By June 1941, no one with close relatives still in Germany was allowed into the United States because of suspicions that the Nazis could use them to blackmail refugees into clandestine cooperation. That development ended the possibility of getting the Frank girls out through a children’s rescue agency.
Because of the uncertainty, Otto Frank decided to try for a single visa for himself. It was granted and forwarded to him on Dec. 1. No one knows if it arrived. Ten days later, Germany and Italy declared war on the United States and Havana canceled the visa.
Reuters covered the discovery on 14 February 2007, including commentary from Holocaust scholars who lamented the family’s failed attempt at passage:
If her father had sought help sooner, “Anne Frank could be a 77-year-old woman living in Boston today, a writer. That is what the YIVO’s documents suggest,” said Richard Breitman, a professor at American University.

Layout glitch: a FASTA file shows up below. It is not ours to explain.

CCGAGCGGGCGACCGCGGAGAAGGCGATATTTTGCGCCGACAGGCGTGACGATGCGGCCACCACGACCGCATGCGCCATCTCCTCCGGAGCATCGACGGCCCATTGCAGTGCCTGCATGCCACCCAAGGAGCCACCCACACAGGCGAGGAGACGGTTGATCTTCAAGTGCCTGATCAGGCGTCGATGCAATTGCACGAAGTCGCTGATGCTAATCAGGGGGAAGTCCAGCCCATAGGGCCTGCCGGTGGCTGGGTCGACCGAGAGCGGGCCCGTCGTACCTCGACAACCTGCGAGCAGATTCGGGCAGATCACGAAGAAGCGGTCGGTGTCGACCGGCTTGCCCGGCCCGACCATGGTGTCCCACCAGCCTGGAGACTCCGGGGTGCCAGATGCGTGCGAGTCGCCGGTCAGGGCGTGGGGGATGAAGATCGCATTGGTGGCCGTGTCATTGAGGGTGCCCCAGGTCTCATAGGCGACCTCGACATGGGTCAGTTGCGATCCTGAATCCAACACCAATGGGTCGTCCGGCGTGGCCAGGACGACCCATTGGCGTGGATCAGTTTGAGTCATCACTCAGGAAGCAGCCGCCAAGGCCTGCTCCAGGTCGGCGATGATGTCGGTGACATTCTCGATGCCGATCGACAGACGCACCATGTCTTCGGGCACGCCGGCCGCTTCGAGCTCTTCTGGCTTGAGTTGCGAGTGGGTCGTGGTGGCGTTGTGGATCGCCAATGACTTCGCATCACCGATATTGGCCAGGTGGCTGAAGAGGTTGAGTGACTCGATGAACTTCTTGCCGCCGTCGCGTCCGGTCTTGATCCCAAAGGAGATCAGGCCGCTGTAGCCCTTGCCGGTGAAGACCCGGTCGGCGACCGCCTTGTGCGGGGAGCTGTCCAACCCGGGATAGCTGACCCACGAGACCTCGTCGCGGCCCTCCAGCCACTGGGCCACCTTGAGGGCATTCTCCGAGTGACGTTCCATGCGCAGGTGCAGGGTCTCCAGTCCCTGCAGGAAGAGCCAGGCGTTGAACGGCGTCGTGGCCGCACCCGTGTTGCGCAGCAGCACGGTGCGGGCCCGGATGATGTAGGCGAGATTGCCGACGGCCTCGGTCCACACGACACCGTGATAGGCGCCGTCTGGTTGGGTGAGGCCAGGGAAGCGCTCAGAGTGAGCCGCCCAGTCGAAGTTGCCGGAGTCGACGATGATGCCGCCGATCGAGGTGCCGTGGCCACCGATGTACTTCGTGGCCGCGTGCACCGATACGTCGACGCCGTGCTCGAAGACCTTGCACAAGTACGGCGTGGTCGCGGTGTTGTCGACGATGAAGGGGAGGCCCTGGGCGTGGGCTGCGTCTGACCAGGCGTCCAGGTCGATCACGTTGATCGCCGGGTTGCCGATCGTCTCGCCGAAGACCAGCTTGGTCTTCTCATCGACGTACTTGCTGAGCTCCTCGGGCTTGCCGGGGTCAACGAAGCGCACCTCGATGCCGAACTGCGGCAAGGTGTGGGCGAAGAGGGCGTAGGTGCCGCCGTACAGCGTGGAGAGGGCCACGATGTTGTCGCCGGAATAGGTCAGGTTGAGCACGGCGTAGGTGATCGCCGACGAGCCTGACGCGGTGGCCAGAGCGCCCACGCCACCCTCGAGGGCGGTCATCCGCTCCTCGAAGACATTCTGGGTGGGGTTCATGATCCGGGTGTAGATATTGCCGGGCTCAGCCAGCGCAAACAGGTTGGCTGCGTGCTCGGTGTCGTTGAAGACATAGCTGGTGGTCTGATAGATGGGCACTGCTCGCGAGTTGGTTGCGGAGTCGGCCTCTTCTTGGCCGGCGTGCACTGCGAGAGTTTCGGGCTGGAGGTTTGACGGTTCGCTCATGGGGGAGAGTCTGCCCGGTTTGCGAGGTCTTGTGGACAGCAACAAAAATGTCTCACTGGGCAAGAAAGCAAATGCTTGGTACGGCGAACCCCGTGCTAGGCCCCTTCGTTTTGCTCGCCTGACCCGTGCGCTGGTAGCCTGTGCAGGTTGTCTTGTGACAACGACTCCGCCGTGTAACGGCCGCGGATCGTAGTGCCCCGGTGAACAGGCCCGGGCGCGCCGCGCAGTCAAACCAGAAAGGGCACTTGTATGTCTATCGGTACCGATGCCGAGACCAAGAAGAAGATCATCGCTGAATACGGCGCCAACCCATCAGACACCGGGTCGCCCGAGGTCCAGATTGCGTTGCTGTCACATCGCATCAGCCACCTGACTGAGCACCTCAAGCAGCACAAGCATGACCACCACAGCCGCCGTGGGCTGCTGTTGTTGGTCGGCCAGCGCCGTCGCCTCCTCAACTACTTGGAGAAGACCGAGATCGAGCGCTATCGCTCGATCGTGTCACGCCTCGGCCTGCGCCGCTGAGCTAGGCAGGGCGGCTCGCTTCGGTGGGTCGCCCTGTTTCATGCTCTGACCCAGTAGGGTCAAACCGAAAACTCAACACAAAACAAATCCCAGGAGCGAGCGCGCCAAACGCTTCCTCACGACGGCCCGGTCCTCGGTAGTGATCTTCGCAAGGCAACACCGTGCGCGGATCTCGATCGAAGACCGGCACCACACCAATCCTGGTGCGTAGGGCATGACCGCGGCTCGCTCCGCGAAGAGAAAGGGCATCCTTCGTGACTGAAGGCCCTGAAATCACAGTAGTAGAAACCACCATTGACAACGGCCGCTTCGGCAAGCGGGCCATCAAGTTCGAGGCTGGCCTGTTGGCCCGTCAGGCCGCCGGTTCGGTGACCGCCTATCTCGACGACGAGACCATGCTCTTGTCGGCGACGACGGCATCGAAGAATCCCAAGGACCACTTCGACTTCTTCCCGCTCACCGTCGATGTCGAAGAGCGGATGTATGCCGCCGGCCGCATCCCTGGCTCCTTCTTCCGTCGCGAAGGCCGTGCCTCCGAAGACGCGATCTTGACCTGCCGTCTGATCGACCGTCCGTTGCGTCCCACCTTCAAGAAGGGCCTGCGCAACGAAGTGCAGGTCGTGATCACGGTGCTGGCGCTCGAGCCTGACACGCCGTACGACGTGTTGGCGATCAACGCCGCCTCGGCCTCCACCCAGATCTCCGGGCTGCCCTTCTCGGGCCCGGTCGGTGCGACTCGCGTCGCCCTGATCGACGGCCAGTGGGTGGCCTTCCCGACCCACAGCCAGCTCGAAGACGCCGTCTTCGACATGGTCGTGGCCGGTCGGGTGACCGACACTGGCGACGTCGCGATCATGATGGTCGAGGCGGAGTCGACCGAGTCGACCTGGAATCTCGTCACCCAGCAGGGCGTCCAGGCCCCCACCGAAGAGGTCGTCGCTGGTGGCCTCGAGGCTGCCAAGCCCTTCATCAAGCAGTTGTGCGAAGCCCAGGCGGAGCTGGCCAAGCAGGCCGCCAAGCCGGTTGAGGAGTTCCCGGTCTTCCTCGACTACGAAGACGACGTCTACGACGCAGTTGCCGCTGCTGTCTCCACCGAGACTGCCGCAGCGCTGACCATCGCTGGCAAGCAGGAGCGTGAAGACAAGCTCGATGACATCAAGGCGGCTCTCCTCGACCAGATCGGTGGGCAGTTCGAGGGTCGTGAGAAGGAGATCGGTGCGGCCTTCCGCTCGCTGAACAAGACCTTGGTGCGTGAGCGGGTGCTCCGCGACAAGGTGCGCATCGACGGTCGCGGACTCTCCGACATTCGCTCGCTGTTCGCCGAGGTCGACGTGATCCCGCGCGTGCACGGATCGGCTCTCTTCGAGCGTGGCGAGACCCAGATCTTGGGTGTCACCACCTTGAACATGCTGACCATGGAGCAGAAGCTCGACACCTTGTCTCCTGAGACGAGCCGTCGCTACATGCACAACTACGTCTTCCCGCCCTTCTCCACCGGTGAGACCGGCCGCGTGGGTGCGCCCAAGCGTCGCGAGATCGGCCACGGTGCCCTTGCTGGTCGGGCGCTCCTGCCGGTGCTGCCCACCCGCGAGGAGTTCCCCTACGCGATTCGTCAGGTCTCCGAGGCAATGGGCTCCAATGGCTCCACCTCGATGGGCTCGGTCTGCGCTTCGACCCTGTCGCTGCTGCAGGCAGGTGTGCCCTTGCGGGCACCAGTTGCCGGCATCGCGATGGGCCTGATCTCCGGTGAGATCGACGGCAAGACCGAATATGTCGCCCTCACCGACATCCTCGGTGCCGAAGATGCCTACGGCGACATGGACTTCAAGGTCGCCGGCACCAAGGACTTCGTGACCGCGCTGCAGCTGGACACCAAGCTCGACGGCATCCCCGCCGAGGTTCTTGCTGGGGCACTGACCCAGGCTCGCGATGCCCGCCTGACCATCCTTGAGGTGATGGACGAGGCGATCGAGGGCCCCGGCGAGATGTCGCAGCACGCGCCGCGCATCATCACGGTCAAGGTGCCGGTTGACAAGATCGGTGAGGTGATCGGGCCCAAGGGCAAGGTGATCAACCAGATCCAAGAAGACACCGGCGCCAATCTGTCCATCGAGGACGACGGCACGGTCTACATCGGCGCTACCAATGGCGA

However, Otto Frank decided to try to escape just as the Nazis were making it more difficult to leave and the United States was making it more difficult to enter, Breitman said.
Cuba issued Otto Frank a visa on December 1, 1941, according to the documents, but it was canceled 10 days later when Germany declared war on the United States.
A 2007 TIME article provided further details of Otto Frank’s increasingly desperate efforts:
For nine months, they tried to secure visas — first to the U.S. and then to Cuba — until that window shut. Just three letters of the file were written by Otto Frank, all addressed to university friend Nathan Straus Jr., son of a co-owner of Macy’s department store and head of the U.S. Housing Authority. Straus and Frank’s brother-in-law, Julius Hollander, regularly corresponded with two private Jewish agencies, the National Refugee Service in New York and the Boston Committee for Refugees. Straus also contacted the State Department on Frank’s behalf. Hollander and his brother arranged affidavits from their employers, Jacob Hiatt of E.F. Dodge Paper Box Co. and Harry Levine of the New England Novelty Co., both of Leominster, Mass.